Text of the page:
HTC sells back half of stake in audio firm Beats
TAIPEI (Reuters) - Taiwanese smartphone maker HTC Corp's shares fell as much as 4 percent on Monday after the sale of half of its holding in audio technology firm Beats Electronics back to Beats' founders raised concern over its strategy.
HTC bought 50.1 percent of Beats Electronics, which was founded by U.S. rapper and music producer Dr. Dre and Beats' current CEO Jimmy Iovine, for $309 million in August last year, as part of its efforts to differentiate its phones and enhance branding amid rising competition.
But it said in a weekend statement that it sold 25 percent back to Beats' founders for $150 million. It will continue to work closely with the maker of high-end headphones and speakers.
"We find HTC's announcement of cutting back its investment in Beats puzzling," said Morgan Stanley in a research report, adding that the structure of the whole deal from acquisition to disposal does not make much strategic and financial sense to HTC shareholders without disclosure of more details.
"Reducing its holding to 25.57 percent signals HTC's separation from Beats' operations. Possibly it implies that there was not much synergy between the two companies from the beginning."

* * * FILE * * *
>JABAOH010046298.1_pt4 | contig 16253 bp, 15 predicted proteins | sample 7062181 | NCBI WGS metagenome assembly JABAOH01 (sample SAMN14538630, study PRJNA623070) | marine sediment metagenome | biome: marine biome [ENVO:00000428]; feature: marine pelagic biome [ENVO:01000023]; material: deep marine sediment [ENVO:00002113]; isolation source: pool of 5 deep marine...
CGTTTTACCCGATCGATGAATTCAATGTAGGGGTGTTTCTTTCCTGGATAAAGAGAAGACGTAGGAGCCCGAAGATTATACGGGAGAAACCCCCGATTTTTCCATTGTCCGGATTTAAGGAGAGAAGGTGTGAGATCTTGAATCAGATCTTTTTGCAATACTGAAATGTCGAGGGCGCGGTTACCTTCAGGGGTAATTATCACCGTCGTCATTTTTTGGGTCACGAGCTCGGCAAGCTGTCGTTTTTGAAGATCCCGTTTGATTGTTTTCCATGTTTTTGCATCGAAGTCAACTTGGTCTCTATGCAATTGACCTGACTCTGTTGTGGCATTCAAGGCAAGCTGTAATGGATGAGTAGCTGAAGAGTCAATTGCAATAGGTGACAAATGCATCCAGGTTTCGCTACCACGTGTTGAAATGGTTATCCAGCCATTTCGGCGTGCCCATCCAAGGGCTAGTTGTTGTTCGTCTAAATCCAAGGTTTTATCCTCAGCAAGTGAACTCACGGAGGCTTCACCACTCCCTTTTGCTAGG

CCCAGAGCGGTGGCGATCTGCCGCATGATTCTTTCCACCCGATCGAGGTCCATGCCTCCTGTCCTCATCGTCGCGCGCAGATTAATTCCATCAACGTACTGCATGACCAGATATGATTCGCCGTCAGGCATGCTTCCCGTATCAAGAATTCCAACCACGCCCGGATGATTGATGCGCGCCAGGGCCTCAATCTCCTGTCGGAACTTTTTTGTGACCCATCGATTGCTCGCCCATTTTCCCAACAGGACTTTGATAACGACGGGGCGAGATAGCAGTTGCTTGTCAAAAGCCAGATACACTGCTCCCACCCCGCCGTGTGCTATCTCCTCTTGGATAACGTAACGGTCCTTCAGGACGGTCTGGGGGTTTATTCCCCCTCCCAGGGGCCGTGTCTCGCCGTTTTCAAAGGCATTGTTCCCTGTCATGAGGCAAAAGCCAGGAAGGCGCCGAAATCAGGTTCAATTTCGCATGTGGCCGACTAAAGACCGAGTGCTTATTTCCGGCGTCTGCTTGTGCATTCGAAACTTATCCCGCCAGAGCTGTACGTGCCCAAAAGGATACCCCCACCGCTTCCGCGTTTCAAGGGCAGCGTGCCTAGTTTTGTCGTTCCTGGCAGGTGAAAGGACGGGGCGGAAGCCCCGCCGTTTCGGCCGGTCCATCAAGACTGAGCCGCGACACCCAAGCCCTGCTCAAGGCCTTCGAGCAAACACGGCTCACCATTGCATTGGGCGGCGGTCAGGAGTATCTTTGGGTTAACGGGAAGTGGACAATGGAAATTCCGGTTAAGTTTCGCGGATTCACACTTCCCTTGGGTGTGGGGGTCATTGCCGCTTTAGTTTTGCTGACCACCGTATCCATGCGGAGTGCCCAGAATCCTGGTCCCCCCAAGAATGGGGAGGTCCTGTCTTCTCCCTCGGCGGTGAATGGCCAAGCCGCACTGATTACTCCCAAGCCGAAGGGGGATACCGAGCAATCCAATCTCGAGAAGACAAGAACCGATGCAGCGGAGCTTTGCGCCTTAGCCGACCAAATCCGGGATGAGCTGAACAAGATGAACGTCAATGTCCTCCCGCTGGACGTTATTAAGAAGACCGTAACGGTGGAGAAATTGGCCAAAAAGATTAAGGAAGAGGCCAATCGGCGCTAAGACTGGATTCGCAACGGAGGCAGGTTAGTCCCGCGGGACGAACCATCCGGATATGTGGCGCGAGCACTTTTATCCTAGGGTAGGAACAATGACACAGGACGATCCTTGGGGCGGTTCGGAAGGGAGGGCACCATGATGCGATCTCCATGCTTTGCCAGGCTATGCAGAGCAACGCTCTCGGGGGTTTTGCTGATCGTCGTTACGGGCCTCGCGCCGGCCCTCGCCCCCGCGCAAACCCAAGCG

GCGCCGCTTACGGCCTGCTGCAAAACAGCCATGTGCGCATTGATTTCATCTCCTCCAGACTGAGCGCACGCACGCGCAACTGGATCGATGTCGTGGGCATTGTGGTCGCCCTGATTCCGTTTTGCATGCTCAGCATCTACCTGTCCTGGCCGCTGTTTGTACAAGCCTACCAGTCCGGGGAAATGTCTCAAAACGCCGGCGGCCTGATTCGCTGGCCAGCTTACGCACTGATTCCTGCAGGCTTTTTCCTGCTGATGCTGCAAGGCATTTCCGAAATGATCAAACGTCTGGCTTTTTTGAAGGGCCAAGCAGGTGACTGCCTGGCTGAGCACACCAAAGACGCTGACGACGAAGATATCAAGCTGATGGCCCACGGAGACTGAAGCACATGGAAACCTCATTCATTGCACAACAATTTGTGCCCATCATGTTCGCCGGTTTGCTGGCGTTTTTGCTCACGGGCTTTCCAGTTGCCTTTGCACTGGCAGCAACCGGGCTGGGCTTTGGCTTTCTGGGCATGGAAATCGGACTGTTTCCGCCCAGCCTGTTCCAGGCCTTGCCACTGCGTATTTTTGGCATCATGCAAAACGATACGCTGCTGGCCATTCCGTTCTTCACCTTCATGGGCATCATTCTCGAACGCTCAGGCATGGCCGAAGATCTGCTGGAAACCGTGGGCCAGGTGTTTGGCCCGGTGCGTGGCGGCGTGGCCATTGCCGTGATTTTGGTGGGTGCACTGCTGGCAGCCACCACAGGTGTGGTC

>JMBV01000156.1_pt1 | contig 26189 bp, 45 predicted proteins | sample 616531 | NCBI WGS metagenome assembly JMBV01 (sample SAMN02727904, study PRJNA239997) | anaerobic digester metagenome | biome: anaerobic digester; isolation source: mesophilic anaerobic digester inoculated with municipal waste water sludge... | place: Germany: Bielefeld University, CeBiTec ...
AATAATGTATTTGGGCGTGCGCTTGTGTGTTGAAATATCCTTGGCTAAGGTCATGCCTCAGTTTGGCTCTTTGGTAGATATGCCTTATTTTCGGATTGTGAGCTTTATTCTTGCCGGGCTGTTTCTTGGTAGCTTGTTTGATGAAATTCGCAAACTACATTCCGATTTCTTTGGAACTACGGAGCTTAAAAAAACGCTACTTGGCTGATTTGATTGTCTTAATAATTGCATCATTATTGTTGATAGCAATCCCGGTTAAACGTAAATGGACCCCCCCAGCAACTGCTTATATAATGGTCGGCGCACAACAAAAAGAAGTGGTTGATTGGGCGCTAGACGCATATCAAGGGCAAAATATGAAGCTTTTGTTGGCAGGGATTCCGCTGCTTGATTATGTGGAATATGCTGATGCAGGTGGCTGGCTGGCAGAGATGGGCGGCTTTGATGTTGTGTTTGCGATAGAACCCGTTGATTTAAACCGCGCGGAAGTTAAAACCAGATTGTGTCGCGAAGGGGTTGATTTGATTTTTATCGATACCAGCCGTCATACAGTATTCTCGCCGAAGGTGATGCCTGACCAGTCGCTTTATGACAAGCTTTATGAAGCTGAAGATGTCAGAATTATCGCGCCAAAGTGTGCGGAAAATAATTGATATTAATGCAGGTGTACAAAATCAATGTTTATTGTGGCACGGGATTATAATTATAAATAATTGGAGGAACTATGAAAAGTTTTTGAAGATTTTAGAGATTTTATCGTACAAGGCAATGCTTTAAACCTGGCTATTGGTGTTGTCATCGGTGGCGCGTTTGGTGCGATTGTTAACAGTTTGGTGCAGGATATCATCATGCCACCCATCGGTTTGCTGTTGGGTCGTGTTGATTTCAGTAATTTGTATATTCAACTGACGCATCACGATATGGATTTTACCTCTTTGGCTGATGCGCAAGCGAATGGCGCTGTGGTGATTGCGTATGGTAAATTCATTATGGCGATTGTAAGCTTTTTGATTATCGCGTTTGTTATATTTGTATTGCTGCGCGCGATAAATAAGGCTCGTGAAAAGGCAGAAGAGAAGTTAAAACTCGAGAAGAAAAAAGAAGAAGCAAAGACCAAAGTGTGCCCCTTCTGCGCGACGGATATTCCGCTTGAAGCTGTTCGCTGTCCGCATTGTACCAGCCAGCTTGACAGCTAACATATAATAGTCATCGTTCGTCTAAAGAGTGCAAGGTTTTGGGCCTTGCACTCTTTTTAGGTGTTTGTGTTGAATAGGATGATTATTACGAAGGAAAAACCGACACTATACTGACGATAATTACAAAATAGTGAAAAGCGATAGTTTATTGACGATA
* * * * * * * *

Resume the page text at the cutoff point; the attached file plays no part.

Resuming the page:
HTC will remain Beats' largest shareholder with 25.1 percent, with Beats' founders holding the remainder. It will hold a 25.57 percent voting right. Some models in its latest One series of phones use Beats audio technology.
The share sale "provides Beats with more flexibility for global expansion while maintaining HTC's major stake and commercial exclusivity in mobile," HTC's statement said.
By 0212 GMT, shares of HTC has lost 3.83 percent, versus broader market's 2.11 percent fall.
Fierce competition from Samsung's Galaxy phones could be pushing HTC towards a more conservative operation and centralized business, according to KBC Concord Asset Management Investment and Research Manager Henry Chen.
In a separate statement, HTC said it had agreed to lend Beats T$6.74 billion ($224.85 million) for one year with an interest rate of LIBOR+1.5 percent to LIBOR+7.5 percent.
HTC's profit more than halved in the second quarter, with the company struggling to regain market share lost to Samsung and Apple Inc.
($1 = 29.9755 Taiwan dollars)
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